Tunisie/ Syrie. Résumé: Entre 6 et 10.000 Tunisiens auraient rejoint les rangs des combattants anti-Assad. Les recrutements se feraient par le truchement des mosquées et d’organisations caritatives. Leurs familles, qui n’apprennent qu’a posteriori le départ de l’un des leurs, recevraient jusqu’à 4000 dollars par combattant. Les autorités tunisiennes estiment qu’elles n’ont pas le droit d’empêcher un jeune de partir combattre en Syrie.
INTER PRESS SERVICE
Tunisia Now Exporting “Jihadis”
By Giuliana Sgrena
Friday, April 12, 2013
TUNIS, Apr 6 2013 (IPS) –
“Tunisian families have begun to dread knocks on their doors, or late-night phone calls, fearing that the messenger will bear the news that their son has been smuggled out of the country to join the “jihad” in Syria. Families here told IPS that they have no way of contacting their sons once they leave — whether by choice or coercion they will never know — for the warring nation nearly 3,000 miles away. At most, family members receive an inaudible telephone call from Libya, where the soon-to-be militants are trained, the muffled voice on the other end of the line saying a quiet and final goodbye.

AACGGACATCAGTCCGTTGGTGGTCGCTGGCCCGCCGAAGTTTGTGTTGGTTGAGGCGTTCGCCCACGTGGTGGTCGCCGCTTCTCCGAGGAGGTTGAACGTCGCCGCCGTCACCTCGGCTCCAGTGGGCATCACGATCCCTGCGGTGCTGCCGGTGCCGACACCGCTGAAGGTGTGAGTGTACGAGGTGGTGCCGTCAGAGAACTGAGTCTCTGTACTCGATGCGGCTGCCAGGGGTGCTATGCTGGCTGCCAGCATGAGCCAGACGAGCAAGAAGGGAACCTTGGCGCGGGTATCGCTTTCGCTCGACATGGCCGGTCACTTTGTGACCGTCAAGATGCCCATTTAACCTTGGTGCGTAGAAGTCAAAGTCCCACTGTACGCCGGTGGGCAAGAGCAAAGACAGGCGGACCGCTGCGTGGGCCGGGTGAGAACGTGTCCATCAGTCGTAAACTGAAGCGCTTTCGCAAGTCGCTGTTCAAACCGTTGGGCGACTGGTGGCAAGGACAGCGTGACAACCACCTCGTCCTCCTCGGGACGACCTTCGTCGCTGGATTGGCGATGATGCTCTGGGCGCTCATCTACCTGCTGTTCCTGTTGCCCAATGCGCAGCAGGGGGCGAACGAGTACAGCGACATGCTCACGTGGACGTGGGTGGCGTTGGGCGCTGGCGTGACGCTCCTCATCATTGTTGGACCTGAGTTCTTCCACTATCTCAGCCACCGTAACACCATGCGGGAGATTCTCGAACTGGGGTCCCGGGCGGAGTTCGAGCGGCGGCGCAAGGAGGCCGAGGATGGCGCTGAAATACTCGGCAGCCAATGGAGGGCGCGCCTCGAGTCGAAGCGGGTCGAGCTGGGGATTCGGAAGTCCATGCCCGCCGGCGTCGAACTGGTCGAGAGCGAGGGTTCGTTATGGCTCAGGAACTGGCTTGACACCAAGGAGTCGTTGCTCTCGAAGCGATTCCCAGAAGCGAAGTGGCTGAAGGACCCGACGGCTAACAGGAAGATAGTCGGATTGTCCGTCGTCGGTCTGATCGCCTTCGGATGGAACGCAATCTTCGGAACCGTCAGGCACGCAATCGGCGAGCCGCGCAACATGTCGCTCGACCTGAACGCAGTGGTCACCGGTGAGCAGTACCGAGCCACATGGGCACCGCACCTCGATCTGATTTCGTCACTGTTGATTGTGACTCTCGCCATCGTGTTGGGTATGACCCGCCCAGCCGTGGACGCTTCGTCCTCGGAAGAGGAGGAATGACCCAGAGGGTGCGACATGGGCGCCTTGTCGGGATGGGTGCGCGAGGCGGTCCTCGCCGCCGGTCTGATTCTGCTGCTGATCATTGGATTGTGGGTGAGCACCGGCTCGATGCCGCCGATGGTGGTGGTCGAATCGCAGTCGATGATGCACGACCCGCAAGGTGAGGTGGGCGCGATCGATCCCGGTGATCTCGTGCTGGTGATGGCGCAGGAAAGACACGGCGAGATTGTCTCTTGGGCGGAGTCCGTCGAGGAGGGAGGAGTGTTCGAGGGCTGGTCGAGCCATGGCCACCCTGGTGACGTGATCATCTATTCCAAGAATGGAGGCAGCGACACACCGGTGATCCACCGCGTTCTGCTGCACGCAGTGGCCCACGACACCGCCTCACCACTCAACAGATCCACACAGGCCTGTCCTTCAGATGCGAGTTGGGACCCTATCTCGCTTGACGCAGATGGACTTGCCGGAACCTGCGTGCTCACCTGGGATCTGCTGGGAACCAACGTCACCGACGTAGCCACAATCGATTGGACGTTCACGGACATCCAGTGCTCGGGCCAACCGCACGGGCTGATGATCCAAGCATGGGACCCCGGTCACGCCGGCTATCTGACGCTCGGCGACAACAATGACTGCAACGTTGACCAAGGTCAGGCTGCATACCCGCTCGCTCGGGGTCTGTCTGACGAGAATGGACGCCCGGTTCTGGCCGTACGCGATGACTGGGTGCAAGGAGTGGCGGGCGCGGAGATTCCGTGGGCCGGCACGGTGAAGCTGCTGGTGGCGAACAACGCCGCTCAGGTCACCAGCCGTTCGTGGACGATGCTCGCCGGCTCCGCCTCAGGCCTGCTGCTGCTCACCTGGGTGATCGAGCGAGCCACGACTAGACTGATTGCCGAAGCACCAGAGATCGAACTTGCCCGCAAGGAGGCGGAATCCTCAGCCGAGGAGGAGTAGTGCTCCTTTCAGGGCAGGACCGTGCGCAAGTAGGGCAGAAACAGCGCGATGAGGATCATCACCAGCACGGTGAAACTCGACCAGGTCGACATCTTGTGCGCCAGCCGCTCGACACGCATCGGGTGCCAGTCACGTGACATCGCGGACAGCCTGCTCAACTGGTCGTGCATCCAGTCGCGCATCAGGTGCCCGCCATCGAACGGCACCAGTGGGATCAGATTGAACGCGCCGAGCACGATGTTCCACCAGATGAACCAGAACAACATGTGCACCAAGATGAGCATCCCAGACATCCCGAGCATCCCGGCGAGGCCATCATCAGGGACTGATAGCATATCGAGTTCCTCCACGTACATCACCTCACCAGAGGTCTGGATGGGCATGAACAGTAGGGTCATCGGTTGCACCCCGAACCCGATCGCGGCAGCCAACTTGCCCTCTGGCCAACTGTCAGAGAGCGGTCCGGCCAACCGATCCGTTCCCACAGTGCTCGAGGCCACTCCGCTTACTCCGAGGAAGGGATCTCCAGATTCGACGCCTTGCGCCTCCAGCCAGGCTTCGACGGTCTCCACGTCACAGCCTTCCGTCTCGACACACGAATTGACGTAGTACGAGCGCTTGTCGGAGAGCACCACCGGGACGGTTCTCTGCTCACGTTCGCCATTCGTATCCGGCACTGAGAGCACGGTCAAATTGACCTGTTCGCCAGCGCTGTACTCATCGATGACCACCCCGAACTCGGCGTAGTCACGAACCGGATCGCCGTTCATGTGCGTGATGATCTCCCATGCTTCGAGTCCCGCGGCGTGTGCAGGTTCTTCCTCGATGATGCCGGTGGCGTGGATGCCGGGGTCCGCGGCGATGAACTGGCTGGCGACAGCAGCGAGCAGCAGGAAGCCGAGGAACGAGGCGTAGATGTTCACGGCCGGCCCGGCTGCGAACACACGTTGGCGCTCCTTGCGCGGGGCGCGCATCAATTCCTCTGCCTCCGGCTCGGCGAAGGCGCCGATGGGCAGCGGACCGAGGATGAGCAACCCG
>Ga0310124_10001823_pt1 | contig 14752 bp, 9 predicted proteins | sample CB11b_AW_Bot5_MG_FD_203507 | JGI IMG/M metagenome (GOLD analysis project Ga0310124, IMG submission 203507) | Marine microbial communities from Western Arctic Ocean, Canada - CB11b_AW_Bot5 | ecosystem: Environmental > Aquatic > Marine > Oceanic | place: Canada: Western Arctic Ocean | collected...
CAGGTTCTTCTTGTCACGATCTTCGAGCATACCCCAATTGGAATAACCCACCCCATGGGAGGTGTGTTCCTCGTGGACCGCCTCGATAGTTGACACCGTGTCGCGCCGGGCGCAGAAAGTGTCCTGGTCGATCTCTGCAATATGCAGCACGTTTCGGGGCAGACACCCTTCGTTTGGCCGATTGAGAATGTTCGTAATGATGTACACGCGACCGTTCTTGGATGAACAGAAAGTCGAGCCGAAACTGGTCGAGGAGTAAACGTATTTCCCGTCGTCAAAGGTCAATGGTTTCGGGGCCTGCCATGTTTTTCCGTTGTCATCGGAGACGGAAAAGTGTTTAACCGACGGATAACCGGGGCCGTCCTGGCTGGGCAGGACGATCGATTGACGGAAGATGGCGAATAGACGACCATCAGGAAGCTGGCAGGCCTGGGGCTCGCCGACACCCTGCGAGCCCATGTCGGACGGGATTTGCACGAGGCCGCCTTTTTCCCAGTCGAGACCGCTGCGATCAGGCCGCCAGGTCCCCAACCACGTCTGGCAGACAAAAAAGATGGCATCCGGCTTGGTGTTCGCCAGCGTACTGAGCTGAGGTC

(…) There are no reliable data on exactly when young Tunisian men began rushing to join the Free Syrian Army, currently engaged in a battle to depose Syrian president Bashar al-Assad, but experts and civil society activists are agreed on one thing: the number is increasing. On Mar. 29, local sources reported that between 6,000 and 10,000 men have left the country, while the Algerian press say the number could be closer to 12,000.
(…) The election of the moderate Islamist party Ennahda in October 2011 further raised hopes that the country would stay on track towards a more inclusive future. But beneath the moderate veneer, a strong ultra-conservative undercurrent remained, steered by Salafist-controlled mosques – like Fath, Ennassr, Ettadhamen, and the great mosque of Ben Arous located on the outskirts of Tunis – that are now serving as headquarters for the smuggling of fighters.
(…) Charity organisations like Karama wa Horrya, Arrahma, Horrya wa Insaf, which provide basic humanitarian assistance to the poor, also play a role in this network that gathers able-bodied Tunisians, transports them to Libya and then, after a brief stop in Turkey, sends them onwards to the frontlines of the Syrian war such as the north-western border with Lebanon, and the city of Aleppo. Young fighters’ first point of contact in Syria is with the Jabhat al Nusra (meaning the ‘Support Front for the People of Syria’), considered the most aggressively militant arm of the FSA. (…)”
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